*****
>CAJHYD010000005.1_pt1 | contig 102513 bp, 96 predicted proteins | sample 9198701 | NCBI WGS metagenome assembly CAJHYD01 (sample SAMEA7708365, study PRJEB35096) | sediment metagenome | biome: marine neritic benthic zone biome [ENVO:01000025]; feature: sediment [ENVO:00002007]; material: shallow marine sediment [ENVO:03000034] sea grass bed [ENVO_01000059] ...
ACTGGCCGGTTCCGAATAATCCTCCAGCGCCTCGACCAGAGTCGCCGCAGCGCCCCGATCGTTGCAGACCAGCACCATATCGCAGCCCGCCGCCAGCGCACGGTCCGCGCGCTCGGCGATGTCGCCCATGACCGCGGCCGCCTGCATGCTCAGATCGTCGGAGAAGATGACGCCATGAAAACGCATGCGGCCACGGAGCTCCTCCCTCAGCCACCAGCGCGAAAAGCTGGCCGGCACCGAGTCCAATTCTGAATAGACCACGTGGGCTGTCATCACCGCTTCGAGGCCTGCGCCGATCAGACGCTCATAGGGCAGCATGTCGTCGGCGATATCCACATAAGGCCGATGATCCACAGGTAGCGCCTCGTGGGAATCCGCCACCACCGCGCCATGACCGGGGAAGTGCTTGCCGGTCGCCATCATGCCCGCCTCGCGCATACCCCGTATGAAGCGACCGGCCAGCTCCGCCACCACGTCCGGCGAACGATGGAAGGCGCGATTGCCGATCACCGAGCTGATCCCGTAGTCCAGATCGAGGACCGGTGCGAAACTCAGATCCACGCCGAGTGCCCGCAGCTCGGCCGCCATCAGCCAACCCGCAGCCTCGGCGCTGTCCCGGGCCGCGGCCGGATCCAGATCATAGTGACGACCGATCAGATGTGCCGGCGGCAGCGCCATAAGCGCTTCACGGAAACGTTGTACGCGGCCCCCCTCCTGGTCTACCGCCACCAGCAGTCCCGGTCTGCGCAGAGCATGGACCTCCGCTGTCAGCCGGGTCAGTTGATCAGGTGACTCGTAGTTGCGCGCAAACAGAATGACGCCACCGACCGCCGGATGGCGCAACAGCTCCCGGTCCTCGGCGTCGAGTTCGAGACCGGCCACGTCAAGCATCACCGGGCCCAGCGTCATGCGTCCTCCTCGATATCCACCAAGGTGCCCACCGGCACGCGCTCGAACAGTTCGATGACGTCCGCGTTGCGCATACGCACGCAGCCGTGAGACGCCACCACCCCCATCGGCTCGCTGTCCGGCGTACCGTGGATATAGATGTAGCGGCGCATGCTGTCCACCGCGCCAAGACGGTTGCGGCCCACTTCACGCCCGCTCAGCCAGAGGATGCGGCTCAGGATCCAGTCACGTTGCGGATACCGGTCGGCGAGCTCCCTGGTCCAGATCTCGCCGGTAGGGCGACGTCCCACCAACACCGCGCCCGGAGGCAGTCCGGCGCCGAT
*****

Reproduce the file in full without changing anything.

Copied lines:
>CAJHYD010000005.1_pt1 | contig 102513 bp, 96 predicted proteins | sample 9198701 | NCBI WGS metagenome assembly CAJHYD01 (sample SAMEA7708365, study PRJEB35096) | sediment metagenome | biome: marine neritic benthic zone biome [ENVO:01000025]; feature: sediment [ENVO:00002007]; material: shallow marine sediment [ENVO:03000034] sea grass bed [ENVO_01000059] ...
ACTGGCCGGTTCCGAATAATCCTCCAGCGCCTCGACCAGAGTCGCCGCAGCGCCCCGATCGTTGCAGACCAGCACCATATCGCAGCCCGCCGCCAGCGCACGGTCCGCGCGCTCGGCGATGTCGCCCATGACCGCGGCCGCCTGCATGCTCAGATCGTCGGAGAAGATGACGCCATGAAAACGCATGCGGCCACGGAGCTCCTCCCTCAGCCACCAGCGCGAAAAGCTGGCCGGCACCGAGTCCAATTCTGAATAGACCACGTGGGCTGTCATCACCGCTTCGAGGCCTGCGCCGATCAGACGCTCATAGGGCAGCATGTCGTCGGCGATATCCACATAAGGCCGATGATCCACAGGTAGCGCCTCGTGGGAATCCGCCACCACCGCGCCATGACCGGGGAAGTGCTTGCCGGTCGCCATCATGCCCGCCTCGCGCATACCCCGTATGAAGCGACCGGCCAGCTCCGCCACCACGTCCGGCGAACGATGGAAGGCGCGATTGCCGATCACCGAGCTGATCCCGTAGTCCAGATCGAGGACCGGTGCGAAACTCAGATCCACGCCGAGTGCCCGCAGCTCGGCCGCCATCAGCCAACCCGCAGCCTCGGCGCTGTCCCGGGCCGCGGCCGGATCCAGATCATAGTGACGACCGATCAGATGTGCCGGCGGCAGCGCCATAAGCGCTTCACGGAAACGTTGTACGCGGCCCCCCTCCTGGTCTACCGCCACCAGCAGTCCCGGTCTGCGCAGAGCATGGACCTCCGCTGTCAGCCGGGTCAGTTGATCAGGTGACTCGTAGTTGCGCGCAAACAGAATGACGCCACCGACCGCCGGATGGCGCAACAGCTCCCGGTCCTCGGCGTCGAGTTCGAGACCGGCCACGTCAAGCATCACCGGGCCCAGCGTCATGCGTCCTCCTCGATATCCACCAAGGTGCCCACCGGCACGCGCTCGAACAGTTCGATGACGTCCGCGTTGCGCATACGCACGCAGCCGTGAGACGCCACCACCCCCATCGGCTCGCTGTCCGGCGTACCGTGGATATAGATGTAGCGGCGCATGCTGTCCACCGCGCCAAGACGGTTGCGGCCCACTTCACGCCCGCTCAGCCAGAGGATGCGGCTCAGGATCCAGTCACGTTGCGGATACCGGTCGGCGAGCTCCCTGGTCCAGATCTCGCCGGTAGGGCGACGTCCCACCAACACCGCGCCCGGAGGCAGTCCGGCGCCGAT